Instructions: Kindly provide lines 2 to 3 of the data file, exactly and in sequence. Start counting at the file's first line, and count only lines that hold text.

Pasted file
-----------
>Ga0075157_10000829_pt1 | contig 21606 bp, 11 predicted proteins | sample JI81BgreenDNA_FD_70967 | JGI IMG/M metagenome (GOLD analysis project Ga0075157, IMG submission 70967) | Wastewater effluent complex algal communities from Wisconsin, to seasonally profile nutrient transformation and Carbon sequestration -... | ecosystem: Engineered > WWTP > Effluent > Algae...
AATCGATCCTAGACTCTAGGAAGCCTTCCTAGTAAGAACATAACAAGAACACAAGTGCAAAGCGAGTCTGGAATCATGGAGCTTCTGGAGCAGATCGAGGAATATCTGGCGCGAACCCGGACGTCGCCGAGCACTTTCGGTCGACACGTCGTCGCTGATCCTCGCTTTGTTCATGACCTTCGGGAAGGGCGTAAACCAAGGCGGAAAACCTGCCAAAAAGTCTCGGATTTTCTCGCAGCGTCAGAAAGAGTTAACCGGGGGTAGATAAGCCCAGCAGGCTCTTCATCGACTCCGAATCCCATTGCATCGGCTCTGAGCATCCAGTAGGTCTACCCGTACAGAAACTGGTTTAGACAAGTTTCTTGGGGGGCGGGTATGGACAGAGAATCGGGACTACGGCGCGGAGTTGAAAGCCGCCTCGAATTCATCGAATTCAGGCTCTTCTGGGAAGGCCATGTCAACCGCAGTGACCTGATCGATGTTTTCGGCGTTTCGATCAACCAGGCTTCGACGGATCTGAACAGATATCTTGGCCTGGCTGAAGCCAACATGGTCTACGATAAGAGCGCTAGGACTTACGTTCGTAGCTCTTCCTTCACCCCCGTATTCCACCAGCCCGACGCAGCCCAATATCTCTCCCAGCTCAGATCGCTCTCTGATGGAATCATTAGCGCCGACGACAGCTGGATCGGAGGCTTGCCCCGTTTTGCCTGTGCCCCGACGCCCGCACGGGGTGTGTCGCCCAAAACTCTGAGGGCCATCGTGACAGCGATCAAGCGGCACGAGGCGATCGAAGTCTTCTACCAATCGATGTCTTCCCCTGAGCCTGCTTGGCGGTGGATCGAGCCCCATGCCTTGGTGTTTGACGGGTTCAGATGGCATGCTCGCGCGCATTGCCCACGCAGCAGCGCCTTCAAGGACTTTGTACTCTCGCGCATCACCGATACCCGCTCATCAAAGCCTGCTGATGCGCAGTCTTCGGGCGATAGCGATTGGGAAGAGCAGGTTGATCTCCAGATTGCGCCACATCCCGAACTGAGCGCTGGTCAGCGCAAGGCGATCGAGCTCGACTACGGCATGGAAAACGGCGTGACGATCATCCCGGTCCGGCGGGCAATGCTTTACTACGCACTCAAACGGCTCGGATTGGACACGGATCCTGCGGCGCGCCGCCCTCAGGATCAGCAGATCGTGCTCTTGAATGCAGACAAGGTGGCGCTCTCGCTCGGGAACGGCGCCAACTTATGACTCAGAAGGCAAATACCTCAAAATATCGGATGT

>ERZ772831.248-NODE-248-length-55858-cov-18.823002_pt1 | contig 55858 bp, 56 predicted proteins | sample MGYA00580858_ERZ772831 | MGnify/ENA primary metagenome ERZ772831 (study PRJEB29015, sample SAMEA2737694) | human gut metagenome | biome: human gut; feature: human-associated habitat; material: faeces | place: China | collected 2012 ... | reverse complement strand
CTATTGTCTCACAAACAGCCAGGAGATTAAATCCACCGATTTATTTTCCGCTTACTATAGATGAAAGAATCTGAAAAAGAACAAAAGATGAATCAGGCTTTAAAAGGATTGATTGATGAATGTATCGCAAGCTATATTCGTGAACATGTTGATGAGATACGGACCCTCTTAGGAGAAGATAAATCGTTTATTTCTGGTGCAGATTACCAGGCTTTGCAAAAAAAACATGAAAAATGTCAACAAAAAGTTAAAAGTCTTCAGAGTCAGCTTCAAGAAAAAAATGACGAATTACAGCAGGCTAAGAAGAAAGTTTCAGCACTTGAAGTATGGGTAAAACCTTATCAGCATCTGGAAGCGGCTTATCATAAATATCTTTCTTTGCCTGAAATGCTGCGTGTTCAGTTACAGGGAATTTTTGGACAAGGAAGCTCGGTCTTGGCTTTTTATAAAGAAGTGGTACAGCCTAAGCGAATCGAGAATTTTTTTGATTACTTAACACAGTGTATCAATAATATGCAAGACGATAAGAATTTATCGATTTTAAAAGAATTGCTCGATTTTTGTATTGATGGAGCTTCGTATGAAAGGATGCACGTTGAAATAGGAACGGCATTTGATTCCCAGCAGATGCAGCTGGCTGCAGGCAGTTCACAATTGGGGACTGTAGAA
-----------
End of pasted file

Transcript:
AATCGATCCTAGACTCTAGGAAGCCTTCCTAGTAAGAACATAACAAGAACACAAGTGCAAAGCGAGTCTGGAATCATGGAGCTTCTGGAGCAGATCGAGGAATATCTGGCGCGAACCCGGACGTCGCCGAGCACTTTCGGTCGACACGTCGTCGCTGATCCTCGCTTTGTTCATGACCTTCGGGAAGGGCGTAAACCAAGGCGGAAAACCTGCCAAAAAGTCTCGGATTTTCTCGCAGCGTCAGAAAGAGTTAACCGGGGGTAGATAAGCCCAGCAGGCTCTTCATCGACTCCGAATCCCATTGCATCGGCTCTGAGCATCCAGTAGGTCTACCCGTACAGAAACTGGTTTAGACAAGTTTCTTGGGGGGCGGGTATGGACAGAGAATCGGGACTACGGCGCGGAGTTGAAAGCCGCCTCGAATTCATCGAATTCAGGCTCTTCTGGGAAGGCCATGTCAACCGCAGTGACCTGATCGATGTTTTCGGCGTTTCGATCAACCAGGCTTCGACGGATCTGAACAGATATCTTGGCCTGGCTGAAGCCAACATGGTCTACGATAAGAGCGCTAGGACTTACGTTCGTAGCTCTTCCTTCACCCCCGTATTCCACCAGCCCGACGCAGCCCAATATCTCTCCCAGCTCAGATCGCTCTCTGATGGAATCATTAGCGCCGACGACAGCTGGATCGGAGGCTTGCCCCGTTTTGCCTGTGCCCCGACGCCCGCACGGGGTGTGTCGCCCAAAACTCTGAGGGCCATCGTGACAGCGATCAAGCGGCACGAGGCGATCGAAGTCTTCTACCAATCGATGTCTTCCCCTGAGCCTGCTTGGCGGTGGATCGAGCCCCATGCCTTGGTGTTTGACGGGTTCAGATGGCATGCTCGCGCGCATTGCCCACGCAGCAGCGCCTTCAAGGACTTTGTACTCTCGCGCATCACCGATACCCGCTCATCAAAGCCTGCTGATGCGCAGTCTTCGGGCGATAGCGATTGGGAAGAGCAGGTTGATCTCCAGATTGCGCCACATCCCGAACTGAGCGCTGGTCAGCGCAAGGCGATCGAGCTCGACTACGGCATGGAAAACGGCGTGACGATCATCCCGGTCCGGCGGGCAATGCTTTACTACGCACTCAAACGGCTCGGATTGGACACGGATCCTGCGGCGCGCCGCCCTCAGGATCAGCAGATCGTGCTCTTGAATGCAGACAAGGTGGCGCTCTCGCTCGGGAACGGCGCCAACTTATGACTCAGAAGGCAAATACCTCAAAATATCGGATGT

>ERZ772831.248-NODE-248-length-55858-cov-18.823002_pt1 | contig 55858 bp, 56 predicted proteins | sample MGYA00580858_ERZ772831 | MGnify/ENA primary metagenome ERZ772831 (study PRJEB29015, sample SAMEA2737694) | human gut metagenome | biome: human gut; feature: human-associated habitat; material: faeces | place: China | collected 2012 ... | reverse complement strand